Athenian banks afforded women and slaves a chance at economic autonomy. This was possible because of lax enforcement of laws restricting their economic liberty.
Personal freedom in ancient Athens was tied up with economic freedom, including free trade and free immigration.
Athens, for all its flaws, was a beacon of personal liberty in the ancient world.
The discovery of philosophy in ancient Greece was spurred on by a “marketplace of ideas” where rational justification trumped doctrinal authority.
Hesiod thought that doing injustice could bring down the wrath of the gods, even in the chaotic, violent “Age of Iron.”
Hesiod distinguished between market competition and war, saying “The two Strifes have separate natures.”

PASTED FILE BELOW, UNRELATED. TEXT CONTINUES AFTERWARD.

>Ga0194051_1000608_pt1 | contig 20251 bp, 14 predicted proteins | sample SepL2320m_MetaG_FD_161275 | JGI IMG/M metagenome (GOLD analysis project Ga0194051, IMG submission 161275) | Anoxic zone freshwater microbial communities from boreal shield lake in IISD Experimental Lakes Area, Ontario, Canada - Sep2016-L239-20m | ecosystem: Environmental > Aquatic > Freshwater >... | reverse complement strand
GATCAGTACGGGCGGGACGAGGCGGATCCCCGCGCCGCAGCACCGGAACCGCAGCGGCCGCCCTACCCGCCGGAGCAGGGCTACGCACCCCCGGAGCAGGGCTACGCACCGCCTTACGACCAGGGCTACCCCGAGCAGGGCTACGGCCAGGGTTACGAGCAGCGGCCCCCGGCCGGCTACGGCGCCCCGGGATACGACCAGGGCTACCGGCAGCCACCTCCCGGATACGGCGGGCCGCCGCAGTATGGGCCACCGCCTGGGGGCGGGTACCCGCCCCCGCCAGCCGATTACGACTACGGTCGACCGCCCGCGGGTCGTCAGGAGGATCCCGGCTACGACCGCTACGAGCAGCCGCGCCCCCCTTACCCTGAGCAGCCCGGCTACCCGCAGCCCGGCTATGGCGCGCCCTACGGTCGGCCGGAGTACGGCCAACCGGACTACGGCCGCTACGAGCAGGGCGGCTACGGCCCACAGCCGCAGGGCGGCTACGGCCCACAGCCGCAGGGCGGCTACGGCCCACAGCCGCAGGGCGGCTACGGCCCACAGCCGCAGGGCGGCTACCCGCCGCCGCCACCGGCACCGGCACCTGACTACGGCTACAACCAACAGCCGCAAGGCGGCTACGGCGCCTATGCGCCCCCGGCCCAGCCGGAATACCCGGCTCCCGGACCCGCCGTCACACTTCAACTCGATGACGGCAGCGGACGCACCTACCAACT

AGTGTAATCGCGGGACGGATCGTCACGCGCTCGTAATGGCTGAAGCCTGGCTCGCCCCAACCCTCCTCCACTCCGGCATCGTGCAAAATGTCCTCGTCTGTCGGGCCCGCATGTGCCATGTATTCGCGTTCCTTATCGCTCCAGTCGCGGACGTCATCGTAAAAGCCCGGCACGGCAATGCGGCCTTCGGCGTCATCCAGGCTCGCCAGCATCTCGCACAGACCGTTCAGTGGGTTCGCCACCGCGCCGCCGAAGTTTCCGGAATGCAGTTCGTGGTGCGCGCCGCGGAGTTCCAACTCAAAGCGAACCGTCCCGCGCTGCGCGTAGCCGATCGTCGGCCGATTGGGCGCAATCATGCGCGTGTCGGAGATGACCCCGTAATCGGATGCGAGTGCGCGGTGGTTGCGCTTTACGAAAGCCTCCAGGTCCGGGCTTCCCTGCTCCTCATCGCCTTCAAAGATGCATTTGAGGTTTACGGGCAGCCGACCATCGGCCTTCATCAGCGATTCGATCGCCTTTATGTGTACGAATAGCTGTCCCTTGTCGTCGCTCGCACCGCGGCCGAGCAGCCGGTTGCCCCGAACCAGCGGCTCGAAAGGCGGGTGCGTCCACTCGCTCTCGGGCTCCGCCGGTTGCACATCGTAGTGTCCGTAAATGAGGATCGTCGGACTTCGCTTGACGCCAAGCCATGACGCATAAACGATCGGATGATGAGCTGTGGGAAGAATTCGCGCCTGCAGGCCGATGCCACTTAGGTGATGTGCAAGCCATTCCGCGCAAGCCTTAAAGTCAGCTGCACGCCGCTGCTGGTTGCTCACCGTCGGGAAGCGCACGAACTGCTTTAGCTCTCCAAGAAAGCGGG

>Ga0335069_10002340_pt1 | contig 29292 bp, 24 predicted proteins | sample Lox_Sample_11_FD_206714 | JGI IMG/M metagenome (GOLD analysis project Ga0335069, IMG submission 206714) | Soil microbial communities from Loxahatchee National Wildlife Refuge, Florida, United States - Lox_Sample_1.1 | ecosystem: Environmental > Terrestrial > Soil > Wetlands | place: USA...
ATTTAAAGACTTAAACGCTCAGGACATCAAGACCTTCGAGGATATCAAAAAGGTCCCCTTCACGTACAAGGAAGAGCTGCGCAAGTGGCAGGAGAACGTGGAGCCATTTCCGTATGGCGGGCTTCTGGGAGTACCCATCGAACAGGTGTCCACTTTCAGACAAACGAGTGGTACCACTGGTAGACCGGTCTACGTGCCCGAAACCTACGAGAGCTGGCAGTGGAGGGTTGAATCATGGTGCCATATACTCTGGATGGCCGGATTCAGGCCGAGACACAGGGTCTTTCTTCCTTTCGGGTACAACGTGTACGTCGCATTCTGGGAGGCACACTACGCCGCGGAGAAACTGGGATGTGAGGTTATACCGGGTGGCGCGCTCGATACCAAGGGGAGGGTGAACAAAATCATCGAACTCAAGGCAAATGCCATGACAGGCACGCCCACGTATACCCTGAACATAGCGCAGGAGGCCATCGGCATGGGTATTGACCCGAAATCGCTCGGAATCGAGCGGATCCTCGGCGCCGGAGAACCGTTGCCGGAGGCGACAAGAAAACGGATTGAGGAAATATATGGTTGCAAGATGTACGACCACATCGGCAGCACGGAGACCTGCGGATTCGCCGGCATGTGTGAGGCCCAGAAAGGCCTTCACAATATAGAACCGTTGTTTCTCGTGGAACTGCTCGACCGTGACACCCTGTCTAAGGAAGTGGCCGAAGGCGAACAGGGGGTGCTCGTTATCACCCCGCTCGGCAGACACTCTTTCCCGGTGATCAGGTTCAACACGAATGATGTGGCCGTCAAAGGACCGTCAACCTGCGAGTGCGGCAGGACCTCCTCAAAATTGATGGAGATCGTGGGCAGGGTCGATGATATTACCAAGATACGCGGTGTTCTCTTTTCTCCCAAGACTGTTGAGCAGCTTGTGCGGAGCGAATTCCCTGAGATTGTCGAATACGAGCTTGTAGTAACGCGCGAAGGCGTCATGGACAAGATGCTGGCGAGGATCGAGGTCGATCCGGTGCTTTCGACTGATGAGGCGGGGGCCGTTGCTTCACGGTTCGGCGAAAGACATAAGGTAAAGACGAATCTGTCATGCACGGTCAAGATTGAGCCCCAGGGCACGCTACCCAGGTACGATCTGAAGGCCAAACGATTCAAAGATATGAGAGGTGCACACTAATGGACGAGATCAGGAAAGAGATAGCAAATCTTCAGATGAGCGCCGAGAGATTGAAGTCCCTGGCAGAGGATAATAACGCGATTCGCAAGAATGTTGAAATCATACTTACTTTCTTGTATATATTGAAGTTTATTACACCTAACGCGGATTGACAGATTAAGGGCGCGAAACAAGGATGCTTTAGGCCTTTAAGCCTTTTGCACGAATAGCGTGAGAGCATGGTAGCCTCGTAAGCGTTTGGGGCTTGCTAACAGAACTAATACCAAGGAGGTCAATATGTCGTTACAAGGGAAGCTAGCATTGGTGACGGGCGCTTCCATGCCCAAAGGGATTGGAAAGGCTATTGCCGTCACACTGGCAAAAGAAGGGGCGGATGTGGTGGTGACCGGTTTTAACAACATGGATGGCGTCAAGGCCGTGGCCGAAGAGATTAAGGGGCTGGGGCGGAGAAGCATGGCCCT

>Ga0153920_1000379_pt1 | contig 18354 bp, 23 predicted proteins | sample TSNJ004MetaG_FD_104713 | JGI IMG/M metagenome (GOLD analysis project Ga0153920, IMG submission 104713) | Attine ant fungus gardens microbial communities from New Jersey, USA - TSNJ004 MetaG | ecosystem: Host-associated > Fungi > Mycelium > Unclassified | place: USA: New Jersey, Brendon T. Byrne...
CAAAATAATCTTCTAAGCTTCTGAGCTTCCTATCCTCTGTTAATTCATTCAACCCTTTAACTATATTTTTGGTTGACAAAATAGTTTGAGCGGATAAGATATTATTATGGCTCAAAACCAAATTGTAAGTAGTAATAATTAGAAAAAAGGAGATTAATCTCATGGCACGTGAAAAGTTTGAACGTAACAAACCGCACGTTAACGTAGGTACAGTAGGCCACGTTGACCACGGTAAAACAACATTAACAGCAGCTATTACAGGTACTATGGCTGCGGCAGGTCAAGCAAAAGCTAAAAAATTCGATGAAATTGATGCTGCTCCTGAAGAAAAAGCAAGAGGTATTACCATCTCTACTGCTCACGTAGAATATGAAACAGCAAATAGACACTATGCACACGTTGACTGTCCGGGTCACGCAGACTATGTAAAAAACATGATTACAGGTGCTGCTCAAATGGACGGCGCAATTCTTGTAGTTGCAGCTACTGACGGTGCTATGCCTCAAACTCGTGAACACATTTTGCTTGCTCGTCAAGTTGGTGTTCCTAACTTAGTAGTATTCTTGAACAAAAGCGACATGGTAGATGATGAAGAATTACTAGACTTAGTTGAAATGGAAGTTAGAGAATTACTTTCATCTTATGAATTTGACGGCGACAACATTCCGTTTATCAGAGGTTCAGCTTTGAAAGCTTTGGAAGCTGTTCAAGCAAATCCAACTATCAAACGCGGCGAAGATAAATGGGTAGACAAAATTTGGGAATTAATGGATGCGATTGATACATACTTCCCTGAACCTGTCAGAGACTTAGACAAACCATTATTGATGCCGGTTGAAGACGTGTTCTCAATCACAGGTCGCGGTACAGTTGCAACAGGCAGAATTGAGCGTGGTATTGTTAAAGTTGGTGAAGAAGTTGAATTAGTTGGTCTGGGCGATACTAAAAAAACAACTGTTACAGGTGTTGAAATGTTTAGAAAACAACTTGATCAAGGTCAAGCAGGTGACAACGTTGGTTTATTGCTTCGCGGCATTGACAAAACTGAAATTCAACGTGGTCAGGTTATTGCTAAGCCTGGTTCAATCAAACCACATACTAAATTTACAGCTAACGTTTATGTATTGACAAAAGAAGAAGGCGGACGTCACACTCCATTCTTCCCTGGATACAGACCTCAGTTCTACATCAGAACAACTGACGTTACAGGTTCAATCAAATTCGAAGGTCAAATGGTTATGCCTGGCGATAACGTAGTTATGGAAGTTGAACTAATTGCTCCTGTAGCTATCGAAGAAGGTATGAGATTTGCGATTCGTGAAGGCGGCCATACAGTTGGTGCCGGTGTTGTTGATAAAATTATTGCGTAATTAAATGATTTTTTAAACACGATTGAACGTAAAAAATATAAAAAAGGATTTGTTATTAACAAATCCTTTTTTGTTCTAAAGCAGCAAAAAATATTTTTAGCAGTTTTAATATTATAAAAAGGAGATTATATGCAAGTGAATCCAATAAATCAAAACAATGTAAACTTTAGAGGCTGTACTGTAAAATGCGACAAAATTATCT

The ancient Greek poet Hesiod favored productive work over violent expropriation.
In the Iliad, it’s not only heroes like Achilles who raise doubts about war. Thersites, a commoner, does, too—attacking the aristocracy while he’s at it.
Long begins a series about the legacy left to libertarianism by ancient Greece with a discussion of Achilles and the Homeric attitude toward war and glory.